Marijuana has been legal in WASTATE for three years!

Arcade technicality opened way for Capitol Hill’s first pot shop
Posted on Thursday, November 5, 2015 – 10:48 am by Bryan Cohen
IMG_9802Add a few more to the twists and turns it has taken to get to Capitol Hill’s first pot shop. Meanwhile, the City of Seattle also is ready to propose new zoning rules around where pot shops can be located.

Earlier this week, CHS reported that after a year in limbo, Samuel Burke finally received his I-502 license to open Tok at 15th Ave E and E Republican inside the space formerly occupied by Angel’s Shoe Repair.

It was an unexpected move form the state Liquor and Cannabis Board, as a video arcade across the street appeared to be preventing Burke from opening. According to state regulations, an I-502 retailer can’t open within 1,000-foot radius of a place where children typically gather, including arcades.

The city says Capitol Hill Family Arcade owner Ian Eisenberg never obtained an arcade permit.

“The City of Seattle informed the LCB that while the arcade has a business license they do not have all of the requisite permits to be considered an actual arcade and asked us to issue Tok a license,” LCB spokesperson Mikhail Carpenter told CHS. “Because the City of Seattle does not recognize the business as a bona fide arcade, the LCB issued the license to Tok.”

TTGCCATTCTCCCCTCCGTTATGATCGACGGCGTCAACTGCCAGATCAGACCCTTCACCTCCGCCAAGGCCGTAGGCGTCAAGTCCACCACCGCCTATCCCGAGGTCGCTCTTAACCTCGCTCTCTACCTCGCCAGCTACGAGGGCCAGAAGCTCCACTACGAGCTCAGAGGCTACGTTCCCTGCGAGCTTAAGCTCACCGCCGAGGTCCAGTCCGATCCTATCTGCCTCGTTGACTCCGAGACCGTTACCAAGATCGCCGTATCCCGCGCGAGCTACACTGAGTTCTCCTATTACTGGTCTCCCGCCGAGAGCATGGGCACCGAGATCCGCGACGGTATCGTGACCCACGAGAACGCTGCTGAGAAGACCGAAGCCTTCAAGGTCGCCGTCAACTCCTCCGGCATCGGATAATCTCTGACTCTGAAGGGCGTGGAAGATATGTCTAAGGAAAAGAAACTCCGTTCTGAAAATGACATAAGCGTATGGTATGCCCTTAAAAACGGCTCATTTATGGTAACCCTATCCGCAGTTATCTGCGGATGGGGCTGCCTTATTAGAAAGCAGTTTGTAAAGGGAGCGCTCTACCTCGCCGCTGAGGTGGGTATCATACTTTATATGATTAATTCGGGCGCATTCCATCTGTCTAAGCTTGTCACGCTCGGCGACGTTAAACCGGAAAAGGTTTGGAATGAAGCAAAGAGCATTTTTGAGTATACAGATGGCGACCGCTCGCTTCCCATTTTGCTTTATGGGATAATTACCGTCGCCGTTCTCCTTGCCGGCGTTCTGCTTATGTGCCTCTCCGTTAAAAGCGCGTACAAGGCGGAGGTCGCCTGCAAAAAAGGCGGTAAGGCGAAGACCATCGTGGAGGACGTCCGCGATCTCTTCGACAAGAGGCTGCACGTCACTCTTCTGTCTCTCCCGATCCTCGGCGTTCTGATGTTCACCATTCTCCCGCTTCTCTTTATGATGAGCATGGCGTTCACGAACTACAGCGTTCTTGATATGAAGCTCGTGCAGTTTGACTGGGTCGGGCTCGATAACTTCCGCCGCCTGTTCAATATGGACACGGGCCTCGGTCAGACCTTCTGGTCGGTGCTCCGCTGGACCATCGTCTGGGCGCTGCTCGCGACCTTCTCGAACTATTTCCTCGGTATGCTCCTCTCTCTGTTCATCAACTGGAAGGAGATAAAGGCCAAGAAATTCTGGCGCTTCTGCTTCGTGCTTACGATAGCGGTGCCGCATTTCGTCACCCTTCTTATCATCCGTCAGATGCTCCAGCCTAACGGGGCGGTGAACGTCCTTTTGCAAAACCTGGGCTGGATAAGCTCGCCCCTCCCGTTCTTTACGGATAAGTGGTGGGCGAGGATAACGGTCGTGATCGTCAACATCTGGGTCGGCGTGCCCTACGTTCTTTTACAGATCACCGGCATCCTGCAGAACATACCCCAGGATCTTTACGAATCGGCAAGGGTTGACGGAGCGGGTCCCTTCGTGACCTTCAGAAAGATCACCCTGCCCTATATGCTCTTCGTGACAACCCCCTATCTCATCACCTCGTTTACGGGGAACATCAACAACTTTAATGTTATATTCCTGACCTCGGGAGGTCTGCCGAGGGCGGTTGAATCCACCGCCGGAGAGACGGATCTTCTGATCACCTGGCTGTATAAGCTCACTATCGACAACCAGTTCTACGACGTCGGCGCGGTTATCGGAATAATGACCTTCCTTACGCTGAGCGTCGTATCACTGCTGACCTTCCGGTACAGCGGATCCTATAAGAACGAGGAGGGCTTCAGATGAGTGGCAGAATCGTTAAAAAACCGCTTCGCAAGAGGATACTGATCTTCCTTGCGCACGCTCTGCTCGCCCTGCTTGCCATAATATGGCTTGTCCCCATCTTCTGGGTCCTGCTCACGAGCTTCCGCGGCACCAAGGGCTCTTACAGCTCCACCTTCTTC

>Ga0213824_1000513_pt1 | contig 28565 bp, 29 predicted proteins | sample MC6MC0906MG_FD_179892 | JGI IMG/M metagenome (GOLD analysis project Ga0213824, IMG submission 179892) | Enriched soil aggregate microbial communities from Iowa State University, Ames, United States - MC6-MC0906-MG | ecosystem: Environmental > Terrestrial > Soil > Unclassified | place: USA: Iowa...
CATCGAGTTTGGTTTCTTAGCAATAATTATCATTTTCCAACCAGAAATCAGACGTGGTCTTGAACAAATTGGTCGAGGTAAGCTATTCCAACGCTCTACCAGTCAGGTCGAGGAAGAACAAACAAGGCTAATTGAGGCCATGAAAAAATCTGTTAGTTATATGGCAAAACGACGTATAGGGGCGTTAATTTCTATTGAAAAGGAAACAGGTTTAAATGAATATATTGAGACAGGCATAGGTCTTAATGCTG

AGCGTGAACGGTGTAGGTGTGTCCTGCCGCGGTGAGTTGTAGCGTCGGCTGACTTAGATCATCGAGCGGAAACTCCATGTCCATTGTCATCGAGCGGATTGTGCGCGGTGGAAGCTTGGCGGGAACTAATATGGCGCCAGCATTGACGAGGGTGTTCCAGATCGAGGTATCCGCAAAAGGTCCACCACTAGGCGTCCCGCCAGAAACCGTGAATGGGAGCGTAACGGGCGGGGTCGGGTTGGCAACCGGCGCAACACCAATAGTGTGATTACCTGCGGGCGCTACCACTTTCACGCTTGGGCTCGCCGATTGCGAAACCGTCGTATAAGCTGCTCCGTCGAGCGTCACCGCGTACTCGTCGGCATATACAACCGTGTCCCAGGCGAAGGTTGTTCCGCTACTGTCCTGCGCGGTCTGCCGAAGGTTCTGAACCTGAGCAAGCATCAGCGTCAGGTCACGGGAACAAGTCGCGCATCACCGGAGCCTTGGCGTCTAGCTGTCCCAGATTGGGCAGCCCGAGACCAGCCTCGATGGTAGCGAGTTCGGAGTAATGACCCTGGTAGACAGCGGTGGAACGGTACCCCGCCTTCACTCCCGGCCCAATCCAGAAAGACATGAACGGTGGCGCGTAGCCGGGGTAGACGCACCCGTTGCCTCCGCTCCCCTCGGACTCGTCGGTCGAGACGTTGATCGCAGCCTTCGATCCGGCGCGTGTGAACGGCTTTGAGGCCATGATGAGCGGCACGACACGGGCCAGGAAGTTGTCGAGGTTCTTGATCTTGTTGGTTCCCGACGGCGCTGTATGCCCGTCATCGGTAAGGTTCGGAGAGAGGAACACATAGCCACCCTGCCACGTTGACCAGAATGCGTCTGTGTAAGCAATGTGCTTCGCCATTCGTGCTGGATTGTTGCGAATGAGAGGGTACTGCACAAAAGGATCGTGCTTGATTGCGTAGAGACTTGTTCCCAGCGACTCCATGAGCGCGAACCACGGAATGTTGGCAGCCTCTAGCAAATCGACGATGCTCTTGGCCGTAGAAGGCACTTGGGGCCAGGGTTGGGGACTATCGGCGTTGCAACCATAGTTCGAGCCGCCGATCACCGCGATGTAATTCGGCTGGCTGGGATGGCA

Eisenberg told CHS he wasn’t aware of the permit issue.

Eisenberg, who owns Uncle Ike’s pot shop at 23rd and Union, purchased the arcade building while Burke was making plans to open Tok in the same space. Eisenberg said he opened the arcade as a convenient placeholder while he waited for the next window to submit an I-502 application to open a second Uncle Ike’s location. Uncle Ike’s is a CHS advertiser.

In the meantime, the City is moving ahead with reducing the marijuana business buffer zone after the Legislature granted more local authority over pot zoning earlier this year. Under the Seattle proposal, the 1,000-foot rule would stay for schools and playgrounds, but would be reduced to 500 feet for places like child care centers, libraries, parks, and video arcades.

The city is also recommending that the Puget Sound Clean Air Agency be given the authority to set odor control standards for marijuana production and processing.

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